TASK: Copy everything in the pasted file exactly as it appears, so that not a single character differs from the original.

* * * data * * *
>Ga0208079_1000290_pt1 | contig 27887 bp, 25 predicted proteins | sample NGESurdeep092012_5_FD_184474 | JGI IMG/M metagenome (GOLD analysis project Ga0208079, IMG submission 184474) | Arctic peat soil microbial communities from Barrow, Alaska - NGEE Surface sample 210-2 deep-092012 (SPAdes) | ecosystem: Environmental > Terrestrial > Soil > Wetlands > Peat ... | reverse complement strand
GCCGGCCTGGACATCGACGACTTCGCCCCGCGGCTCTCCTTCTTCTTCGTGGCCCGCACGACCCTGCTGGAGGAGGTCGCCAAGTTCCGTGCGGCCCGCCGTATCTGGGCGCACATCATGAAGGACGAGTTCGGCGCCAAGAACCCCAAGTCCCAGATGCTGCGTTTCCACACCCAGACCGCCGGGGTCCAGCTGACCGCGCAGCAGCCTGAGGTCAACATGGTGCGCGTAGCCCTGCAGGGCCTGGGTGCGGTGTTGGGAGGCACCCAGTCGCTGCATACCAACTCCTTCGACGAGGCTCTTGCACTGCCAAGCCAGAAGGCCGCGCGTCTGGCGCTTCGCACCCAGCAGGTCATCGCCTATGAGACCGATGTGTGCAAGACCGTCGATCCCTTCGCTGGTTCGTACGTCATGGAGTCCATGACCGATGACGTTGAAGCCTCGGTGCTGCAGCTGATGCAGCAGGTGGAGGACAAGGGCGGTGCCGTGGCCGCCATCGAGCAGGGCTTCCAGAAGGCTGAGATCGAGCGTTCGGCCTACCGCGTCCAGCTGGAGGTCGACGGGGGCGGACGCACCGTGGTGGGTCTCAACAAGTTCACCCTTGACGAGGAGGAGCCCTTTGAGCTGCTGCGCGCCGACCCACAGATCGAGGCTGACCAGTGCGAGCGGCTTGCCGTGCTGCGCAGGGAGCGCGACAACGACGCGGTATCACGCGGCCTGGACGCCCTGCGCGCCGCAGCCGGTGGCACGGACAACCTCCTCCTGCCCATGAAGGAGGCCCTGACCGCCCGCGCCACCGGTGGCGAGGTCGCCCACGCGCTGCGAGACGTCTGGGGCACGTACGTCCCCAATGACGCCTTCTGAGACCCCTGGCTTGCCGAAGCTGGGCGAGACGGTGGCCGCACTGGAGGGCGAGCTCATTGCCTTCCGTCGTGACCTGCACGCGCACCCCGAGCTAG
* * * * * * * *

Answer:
>Ga0208079_1000290_pt1 | contig 27887 bp, 25 predicted proteins | sample NGESurdeep092012_5_FD_184474 | JGI IMG/M metagenome (GOLD analysis project Ga0208079, IMG submission 184474) | Arctic peat soil microbial communities from Barrow, Alaska - NGEE Surface sample 210-2 deep-092012 (SPAdes) | ecosystem: Environmental > Terrestrial > Soil > Wetlands > Peat ... | reverse complement strand
GCCGGCCTGGACATCGACGACTTCGCCCCGCGGCTCTCCTTCTTCTTCGTGGCCCGCACGACCCTGCTGGAGGAGGTCGCCAAGTTCCGTGCGGCCCGCCGTATCTGGGCGCACATCATGAAGGACGAGTTCGGCGCCAAGAACCCCAAGTCCCAGATGCTGCGTTTCCACACCCAGACCGCCGGGGTCCAGCTGACCGCGCAGCAGCCTGAGGTCAACATGGTGCGCGTAGCCCTGCAGGGCCTGGGTGCGGTGTTGGGAGGCACCCAGTCGCTGCATACCAACTCCTTCGACGAGGCTCTTGCACTGCCAAGCCAGAAGGCCGCGCGTCTGGCGCTTCGCACCCAGCAGGTCATCGCCTATGAGACCGATGTGTGCAAGACCGTCGATCCCTTCGCTGGTTCGTACGTCATGGAGTCCATGACCGATGACGTTGAAGCCTCGGTGCTGCAGCTGATGCAGCAGGTGGAGGACAAGGGCGGTGCCGTGGCCGCCATCGAGCAGGGCTTCCAGAAGGCTGAGATCGAGCGTTCGGCCTACCGCGTCCAGCTGGAGGTCGACGGGGGCGGACGCACCGTGGTGGGTCTCAACAAGTTCACCCTTGACGAGGAGGAGCCCTTTGAGCTGCTGCGCGCCGACCCACAGATCGAGGCTGACCAGTGCGAGCGGCTTGCCGTGCTGCGCAGGGAGCGCGACAACGACGCGGTATCACGCGGCCTGGACGCCCTGCGCGCCGCAGCCGGTGGCACGGACAACCTCCTCCTGCCCATGAAGGAGGCCCTGACCGCCCGCGCCACCGGTGGCGAGGTCGCCCACGCGCTGCGAGACGTCTGGGGCACGTACGTCCCCAATGACGCCTTCTGAGACCCCTGGCTTGCCGAAGCTGGGCGAGACGGTGGCCGCACTGGAGGGCGAGCTCATTGCCTTCCGTCGTGACCTGCACGCGCACCCCGAGCTAG